3. Air Compressors

Third on our list are the air compressors that make everything work. You can have truck air brake coils and emergency brake systems in perfect working order that could suddenly become useless if compressors fail. Compressors are to air brake systems what fluid reservoirs are to hydraulic brakes.

Unlike hydraulic fluid reservoirs, pressurized air tanks do not maintain a constant level of air on their own. In a hydraulic system, fluid is forced back and forth as the brake pedal is pressed and released. It is a closed system that maintains a constant level of fluid as long as there are no leaks. Air brakes are not a closed system.

When a driver steps on the brake pedal, pressurized air is released from the storage tank then moves through the hoses and into the brake system where it activates a piston that activates the brakes and linings. But releasing the brake pedal does not force the air back in the opposite direction. Instead, air is simply released. It is the job of the compressors to recharge the tanks before the brakes are needed again.

Every part of an air brake system is important, but these three components are at the top of our list. What would be on your list?


Why Air Brakes Confuse New Truck Drivers

Many a trainee has climbed behind the wheel of a truck on his/her first day of road instruction only to be frustrated beyond belief by not being able to get the vehicle moving. After several embarrassing stops and starts, new drivers have to be instructed about air brakes. Why? Because the design of air brakes will prevent a truck from moving if you don’t give them time to recharge.

truck

A typical air brake system is a triple-valve system that consists of air brake hose, pumps, pressurization valves, and storage tanks. It is a system invented by an engineer named George Westinghouse in the late 19th century. It works as follows:

1. System Charge – The key to air brakes is a full storage tank. In order for the brakes to release, the system must be fully pressurized, meaning the storage tank must be full of air.

2. Brake Application – It is the release of pressurized air that causes brakes to deploy. The more air released, the more solidly brake pads grip their rotors. That means the application of the brake pedal essentially releases air from the pressurized tank.

3. Release and Recharge – The brake system will continue releasing air as long as the driver continues pressing the brake pedal. Releasing the brake pedal immediately causes the system to begin recharging again, releasing the brakes as air pressure builds.

All of this happens in a split second – with air traveling through air brake hose in both directions. A properly functioning system is not remarkably different from hydraulic brakes in its practical application, but air brakes do feel quite a bit different from a user standpoint.

What fools new truck drivers is the fact that the air brake systems do not automatically release. With hydraulic brakes, depressing the brake pedal forces hydraulic fluid into the brakes; releasing the pedal forces fluid back out. Air brakes are different. They remain deployed until the system starts to recharge. That’s why new truck drivers who don’t understand how they work don’t give their vehicles enough time to recharge the brakes before attempting to drive away.

Regular Equipment Inspections

Another thing new drivers need to learn about air brakes is the necessity of regular equipment inspections. Just one small breach of an air brake hose can make all the difference in the world for pressurizing the system. It doesn’t take much to lock your brakes up by way of escaping air.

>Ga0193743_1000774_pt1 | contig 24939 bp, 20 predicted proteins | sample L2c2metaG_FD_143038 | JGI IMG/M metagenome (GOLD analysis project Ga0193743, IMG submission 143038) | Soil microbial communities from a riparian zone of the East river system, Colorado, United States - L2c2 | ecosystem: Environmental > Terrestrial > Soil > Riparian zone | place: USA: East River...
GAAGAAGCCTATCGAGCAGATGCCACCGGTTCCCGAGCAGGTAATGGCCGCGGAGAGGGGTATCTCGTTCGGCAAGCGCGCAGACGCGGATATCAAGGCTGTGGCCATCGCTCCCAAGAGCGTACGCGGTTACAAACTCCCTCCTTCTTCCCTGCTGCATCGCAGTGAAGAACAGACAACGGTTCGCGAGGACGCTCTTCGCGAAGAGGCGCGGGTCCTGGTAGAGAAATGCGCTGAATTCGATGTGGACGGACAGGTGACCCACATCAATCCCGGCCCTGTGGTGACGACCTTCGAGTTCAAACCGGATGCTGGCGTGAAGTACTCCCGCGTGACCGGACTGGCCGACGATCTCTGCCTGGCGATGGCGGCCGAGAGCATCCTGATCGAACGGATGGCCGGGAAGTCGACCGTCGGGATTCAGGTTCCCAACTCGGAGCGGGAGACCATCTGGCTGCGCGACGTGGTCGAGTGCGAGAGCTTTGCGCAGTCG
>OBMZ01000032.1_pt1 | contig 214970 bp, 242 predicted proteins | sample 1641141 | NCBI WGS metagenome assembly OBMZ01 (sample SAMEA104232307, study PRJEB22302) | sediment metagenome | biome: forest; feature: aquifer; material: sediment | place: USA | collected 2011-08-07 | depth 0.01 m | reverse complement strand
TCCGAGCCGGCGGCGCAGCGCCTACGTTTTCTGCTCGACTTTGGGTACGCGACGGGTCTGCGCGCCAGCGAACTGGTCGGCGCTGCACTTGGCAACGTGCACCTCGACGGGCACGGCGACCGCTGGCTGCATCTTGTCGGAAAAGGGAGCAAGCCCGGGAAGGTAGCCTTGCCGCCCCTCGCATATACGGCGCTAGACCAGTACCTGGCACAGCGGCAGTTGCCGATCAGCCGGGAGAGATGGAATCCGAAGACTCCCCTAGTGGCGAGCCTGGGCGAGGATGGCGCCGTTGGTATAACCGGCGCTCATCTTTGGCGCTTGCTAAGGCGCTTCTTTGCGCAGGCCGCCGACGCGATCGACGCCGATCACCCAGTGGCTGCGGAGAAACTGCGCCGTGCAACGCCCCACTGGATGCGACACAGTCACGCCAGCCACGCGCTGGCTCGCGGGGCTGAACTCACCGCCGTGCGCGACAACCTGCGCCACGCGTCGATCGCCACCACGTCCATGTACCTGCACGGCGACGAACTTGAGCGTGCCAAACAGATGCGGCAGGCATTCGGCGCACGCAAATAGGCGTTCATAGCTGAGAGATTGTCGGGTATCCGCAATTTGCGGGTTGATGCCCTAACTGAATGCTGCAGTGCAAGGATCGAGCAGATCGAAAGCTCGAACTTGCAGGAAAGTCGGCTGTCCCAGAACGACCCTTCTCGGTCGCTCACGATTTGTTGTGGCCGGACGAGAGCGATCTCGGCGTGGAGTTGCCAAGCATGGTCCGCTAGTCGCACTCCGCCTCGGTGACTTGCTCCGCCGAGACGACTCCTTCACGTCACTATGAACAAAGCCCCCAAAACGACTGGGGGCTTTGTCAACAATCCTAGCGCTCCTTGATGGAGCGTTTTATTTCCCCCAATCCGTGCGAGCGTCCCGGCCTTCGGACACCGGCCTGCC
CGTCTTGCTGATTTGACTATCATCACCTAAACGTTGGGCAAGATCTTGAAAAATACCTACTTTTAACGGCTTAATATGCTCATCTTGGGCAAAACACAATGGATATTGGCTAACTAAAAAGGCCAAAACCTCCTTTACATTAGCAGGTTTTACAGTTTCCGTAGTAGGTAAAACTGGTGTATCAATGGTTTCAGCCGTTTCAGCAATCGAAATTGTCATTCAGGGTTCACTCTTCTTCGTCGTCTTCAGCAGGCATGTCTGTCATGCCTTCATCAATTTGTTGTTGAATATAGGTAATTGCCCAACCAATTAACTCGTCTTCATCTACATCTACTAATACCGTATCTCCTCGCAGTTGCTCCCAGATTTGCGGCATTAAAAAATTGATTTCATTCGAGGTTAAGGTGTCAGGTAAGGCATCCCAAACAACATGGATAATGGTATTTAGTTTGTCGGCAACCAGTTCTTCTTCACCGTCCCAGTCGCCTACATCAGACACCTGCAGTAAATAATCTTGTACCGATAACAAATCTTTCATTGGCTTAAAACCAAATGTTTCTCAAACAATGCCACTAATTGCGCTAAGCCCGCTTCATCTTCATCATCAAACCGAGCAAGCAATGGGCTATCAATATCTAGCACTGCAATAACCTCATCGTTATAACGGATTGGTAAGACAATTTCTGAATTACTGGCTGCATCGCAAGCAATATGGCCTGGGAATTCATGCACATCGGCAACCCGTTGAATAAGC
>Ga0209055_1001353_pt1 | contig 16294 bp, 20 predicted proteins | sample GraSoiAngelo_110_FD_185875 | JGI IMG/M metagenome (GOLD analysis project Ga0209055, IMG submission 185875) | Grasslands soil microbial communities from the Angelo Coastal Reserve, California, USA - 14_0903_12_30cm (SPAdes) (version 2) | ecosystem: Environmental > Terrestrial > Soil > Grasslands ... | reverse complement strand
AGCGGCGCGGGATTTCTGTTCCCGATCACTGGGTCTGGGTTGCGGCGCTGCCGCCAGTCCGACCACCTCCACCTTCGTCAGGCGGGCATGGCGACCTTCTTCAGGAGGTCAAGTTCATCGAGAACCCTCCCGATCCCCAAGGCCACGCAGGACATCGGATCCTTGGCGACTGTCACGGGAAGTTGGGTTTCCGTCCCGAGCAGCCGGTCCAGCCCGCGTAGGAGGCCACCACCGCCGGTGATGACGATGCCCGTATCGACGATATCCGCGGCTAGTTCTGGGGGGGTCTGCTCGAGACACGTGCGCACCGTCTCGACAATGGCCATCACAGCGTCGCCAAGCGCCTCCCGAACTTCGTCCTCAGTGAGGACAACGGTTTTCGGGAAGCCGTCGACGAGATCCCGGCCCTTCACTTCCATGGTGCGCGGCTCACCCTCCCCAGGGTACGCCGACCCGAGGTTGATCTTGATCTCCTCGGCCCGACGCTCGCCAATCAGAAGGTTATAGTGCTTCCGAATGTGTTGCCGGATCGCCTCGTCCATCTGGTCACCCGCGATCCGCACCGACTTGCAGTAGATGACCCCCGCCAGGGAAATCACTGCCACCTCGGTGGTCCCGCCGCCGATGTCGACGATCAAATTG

Hoses, belts and air tanks should be inspected regularly to make sure they are working properly. The air brake hose itself needs to be free of wear and tear, especially surface damage and worn couplings. It is also a very good idea to keep a few lengths of hose and some spare couplings in your toolbox. Breaking down in the middle of a trip because one of your air hoses broke is an easy way to frustrate yourself waiting for a mechanic, especially since replacing hoses is so simple to do.

Mytee Products now carries a selection of air brake hose, coils, and other related equipment. We invite you to browse our entire inventory at your earliest convenience. If we don’t have what you need, please contact us and inquire anyway. We might be able to help locate items we don’t currently carry.

Remember, your air brakes will not work properly if your hoses, couplings and air tanks are not all in good working condition. This is true whether you are a brand-new driver or a seasoned veteran with years of experience. So get to know your braking system and check it regularly.


Hay Tarps Help Farmers Sell Hay by Weight

With as many as three crops per year, it is common for alfalfa farmers to sell bales of harvested hay by volume. They charge by bale, under the assumption that all of their bales will be of similar size at shipment. But is there a better way? Could it be that selling hay by weight rather than volume is better for customers? It could be.

According to a very informative article published on the Brownwood Bulletin (Brownwood, TX) website, customers who purchase hay by the bale are always taking the risk of getting smaller bales that do not provide enough volume and may not have been adequately protected against moisture, via hay tarps or other protective means. Author Scott Anderson recommends buying by weight rather than volume.

hay-tarps

His assertion is based on the reality that there is always waste involved when hay is purchased. That waste occurs on two fronts. First, cattle typically do not eat all of the forage presented to them. All sorts of factors influence this. The age of the animals, the quality of the forage, and even the time of year all affect how much is actually eaten. What is not consumed ends up as waste.